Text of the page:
If someone had to guess, they would most likely say Patrick McGregor is more of a dog person than a cat person. They’d be right. His furry dog friends adorn the walls of many Denver buildings, especially his iconic white bulldog, Boug. It’s his unique style and it’s the result of 30 years in the art industry evolving his craft. We talked with the veteran artist for a deeper dive into his own story, growing up with graffiti and the rise of his artist son.

Name/ Nicknames: 

Patrick “Kane” McGregor. I’ve used my middle name “Kane” for graffiti in the 90’s and still sign my art with it.



Denver , CO


Favorite color combo:

right now, any 2  fluorescent colors


Words of advice: 

Keep your circle small and filled with people that love and inspire you… Or dogs


Last book you read:

“You are a badass” by Jen Sincero


It’s Friday night, where can someone find you: 

Napping with my dogs while wifey watches her murderporn…


Strangest thing in your fridge right now: 

Some crazy hot sauces that my friend left here and I can’t bring myself to throw them out. They are really hot…


You got into art around the age of 4, when did you realize art would be your life calling? 

When I was 16 and got a job as a store artist at Tower records, for $7.50 an hour!


Graffiti art was a big influence on your art career, what is it about the style that is so inspiring to you? 

The abstract approach (which is still the only art style that I do spontaneously) and the mentality, comradery and excitement of painting a piece with some friends in the middle of the night in a freight, always working on your style mostly to impress other graff artists, and having this self advertisement travel on a freight train to have someone on the other side of the continent catch your piece.


“Corporate graffiti” is a term you’ve dropped regarding your artwork, can you explain more?

I jokingly use that term for the hand-painted advertising artwork that I did (and still do every once in a while for a few companies) over the last 30 years. It’s a lot like the graff community as far as competitiveness and a lot of graff people do it as their occupation now.


As someone who’s watched the Colorado art scene evolve, what’s been the good and bad?

It’s been good because we have a LOT of great artists in this community and most of them know each other and inspire each other. It’s a good community we have here so I have nothing bad to say about the evolution of art in Colorado, it is what it is!


What is your favorite part about being an artist?  

The therapy and satisfaction it provides me and gives my crazy brain a break from reality.


It wouldn’t be a complete interview without asking about the ubiquitous theme in your murals of your bulldog “Boug”. Can you give us the backstory of why he’s a recurring subject in so much of your work?

I think it started when I moved to NYC for my job with him in 2006 and I didn’t really know a lot of people out there. He was literally my best friend that I fell asleep with and woke up to, so I started to photograph him a lot and paint the photos. As my art got more refined and I progressed, I started getting projects mostly of other peoples’ visions and I could paint anything at that point so I would take them, but I got sick of googling references and ideas for other peoples’ murals or art projects, I started to use my own photos and I realized I had to create art that was enjoyable for me to paint and that made me happy. There is also the connection to these animals that I’ve felt firsthand that he made me understand with my time with him and I love to immortalize dogs with paint because of this connection and the short time we have with them.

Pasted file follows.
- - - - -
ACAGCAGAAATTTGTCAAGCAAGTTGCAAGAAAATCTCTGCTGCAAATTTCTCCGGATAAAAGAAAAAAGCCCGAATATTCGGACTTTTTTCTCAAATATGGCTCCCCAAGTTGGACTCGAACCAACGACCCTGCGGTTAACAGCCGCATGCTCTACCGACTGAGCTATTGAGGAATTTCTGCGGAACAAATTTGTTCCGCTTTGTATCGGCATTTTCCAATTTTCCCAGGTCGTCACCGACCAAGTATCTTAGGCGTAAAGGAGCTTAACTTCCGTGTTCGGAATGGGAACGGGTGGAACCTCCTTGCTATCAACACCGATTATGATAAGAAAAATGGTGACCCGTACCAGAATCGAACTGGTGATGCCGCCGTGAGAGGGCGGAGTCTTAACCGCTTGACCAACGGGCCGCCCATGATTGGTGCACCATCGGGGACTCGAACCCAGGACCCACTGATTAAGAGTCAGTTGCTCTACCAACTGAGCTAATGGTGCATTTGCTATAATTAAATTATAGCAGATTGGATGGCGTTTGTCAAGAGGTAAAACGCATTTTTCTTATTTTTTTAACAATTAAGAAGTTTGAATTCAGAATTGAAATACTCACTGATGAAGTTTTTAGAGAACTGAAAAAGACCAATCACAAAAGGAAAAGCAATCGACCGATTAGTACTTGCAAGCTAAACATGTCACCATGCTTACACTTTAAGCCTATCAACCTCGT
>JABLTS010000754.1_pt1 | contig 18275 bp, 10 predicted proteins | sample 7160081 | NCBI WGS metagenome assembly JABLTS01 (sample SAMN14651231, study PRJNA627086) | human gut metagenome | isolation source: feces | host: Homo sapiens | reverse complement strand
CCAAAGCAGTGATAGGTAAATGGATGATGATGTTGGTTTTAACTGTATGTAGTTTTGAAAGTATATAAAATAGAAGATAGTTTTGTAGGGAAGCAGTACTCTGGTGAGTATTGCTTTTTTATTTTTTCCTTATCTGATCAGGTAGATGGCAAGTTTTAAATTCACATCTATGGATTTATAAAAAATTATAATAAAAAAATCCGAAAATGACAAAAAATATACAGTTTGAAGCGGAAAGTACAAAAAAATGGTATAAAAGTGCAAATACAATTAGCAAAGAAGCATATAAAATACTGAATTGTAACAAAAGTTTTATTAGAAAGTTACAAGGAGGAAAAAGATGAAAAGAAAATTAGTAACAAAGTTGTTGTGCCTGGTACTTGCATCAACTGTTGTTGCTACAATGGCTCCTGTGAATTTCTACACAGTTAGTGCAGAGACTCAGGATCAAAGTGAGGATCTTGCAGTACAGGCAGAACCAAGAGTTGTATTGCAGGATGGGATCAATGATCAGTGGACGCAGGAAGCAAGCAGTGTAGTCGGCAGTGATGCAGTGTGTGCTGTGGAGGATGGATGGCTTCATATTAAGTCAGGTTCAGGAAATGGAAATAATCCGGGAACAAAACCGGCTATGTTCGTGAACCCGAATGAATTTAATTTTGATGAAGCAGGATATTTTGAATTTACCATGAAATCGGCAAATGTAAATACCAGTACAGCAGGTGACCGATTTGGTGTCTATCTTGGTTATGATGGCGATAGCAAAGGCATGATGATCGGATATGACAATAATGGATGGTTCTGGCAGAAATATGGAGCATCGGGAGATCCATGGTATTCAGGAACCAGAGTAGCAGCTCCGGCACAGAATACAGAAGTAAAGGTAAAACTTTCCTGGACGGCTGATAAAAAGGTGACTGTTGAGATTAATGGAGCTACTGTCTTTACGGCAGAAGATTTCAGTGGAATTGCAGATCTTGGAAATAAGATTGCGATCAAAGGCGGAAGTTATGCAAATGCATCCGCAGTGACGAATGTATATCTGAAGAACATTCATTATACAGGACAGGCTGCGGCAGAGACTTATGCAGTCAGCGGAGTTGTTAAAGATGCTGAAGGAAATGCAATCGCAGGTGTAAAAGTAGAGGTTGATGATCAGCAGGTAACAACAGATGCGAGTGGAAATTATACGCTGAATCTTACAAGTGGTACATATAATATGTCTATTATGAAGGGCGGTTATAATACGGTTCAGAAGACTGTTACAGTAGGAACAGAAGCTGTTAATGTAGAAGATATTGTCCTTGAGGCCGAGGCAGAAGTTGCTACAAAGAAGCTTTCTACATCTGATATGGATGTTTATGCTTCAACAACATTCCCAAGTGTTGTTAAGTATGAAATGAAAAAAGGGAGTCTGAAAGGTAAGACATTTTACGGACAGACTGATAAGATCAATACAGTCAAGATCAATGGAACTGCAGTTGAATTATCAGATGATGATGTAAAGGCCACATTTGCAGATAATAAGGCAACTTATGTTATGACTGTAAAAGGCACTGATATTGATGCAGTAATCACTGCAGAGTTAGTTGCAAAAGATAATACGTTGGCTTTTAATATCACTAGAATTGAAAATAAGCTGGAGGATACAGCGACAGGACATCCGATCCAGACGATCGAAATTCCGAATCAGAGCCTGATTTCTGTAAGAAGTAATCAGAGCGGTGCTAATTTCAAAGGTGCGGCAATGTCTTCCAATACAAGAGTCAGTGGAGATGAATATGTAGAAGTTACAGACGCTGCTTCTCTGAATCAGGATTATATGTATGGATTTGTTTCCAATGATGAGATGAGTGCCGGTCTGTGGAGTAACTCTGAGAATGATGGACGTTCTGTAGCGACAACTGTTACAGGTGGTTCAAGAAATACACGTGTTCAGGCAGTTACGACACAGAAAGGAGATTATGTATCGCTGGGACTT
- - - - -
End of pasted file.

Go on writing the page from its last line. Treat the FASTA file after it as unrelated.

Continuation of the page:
Murals are your bread and butter. Do you ever get scared being up so high? And furthermore, how do you plan such a large installation?

I like it; it’s very tranquil to be above the world painting—but yeah, I was scared the first time being up really high for sure! It takes a little getting used to. Safety first! I always start with the composition of the wall, where it is and the subject matter. I like to keep it indigenous to the area, as in maybe using a local animal as my muse, or incorporating one of mine into an idea. I like to have a story behind the mural that makes it personable and also uses the space wisely.


How do you spend your time when you’re not making art? 

I’m a homebody so usually I’m at my house with my wife and dogs or spending time with my son or family and projects with them.


What artists are you currently following or inspired by? 

Wow…There are so many that I admire out there but lately watching my son Tristan McGregor get better and better at painting is super inspiring. Off the top of my head…Chris Haven, Thomas Evans, Delton Demarest, Hoxxoh, Jerry Inscoe, Anthony Garcia, Chelsea Lewinski, Mr. June, Eric Skotnes, Mateus Bailon, insane51, Amuse, Darius Dennis, Jasper Patch, Casey Kawaguchi, Baby168, Birdcap, Scot Lefavor, Jolt, Tuke, Hiero, Nice, Golden, Ian Wilkinson, Jher, Remote,  I could keep going… there is a lot more I could list that are all artists that I admire, inspire me and like to watch the evolution.


Final words? Anything coming down the pipeline?

I think I have some commissions and fun collaborations coming this summer with some awesome artists so keep an eye out. I am also looking forward to painting the Raw Project in Miami this winter. Always looking for places to paint some doggos wherever I go.

Wall mural of a dog by Patrick Kane MCgregor, featured in Rooster Magazine Painted mural by Denver Artist Patrick Kane McGregor featured in Rooster Magazine Rooster Magazine features the graffiti art of Patrick Kane McGregor Wall mural by Patrick Kane McGregor, featured in Rooster Magazine Rooster Magazine features image of wall mural by Denver artist Patrick Kane McGregor Wall mural of Einstein by Denver artist Patrick Kane McGregor

Want to see more of McGregor’s work? Check him out on Instagram!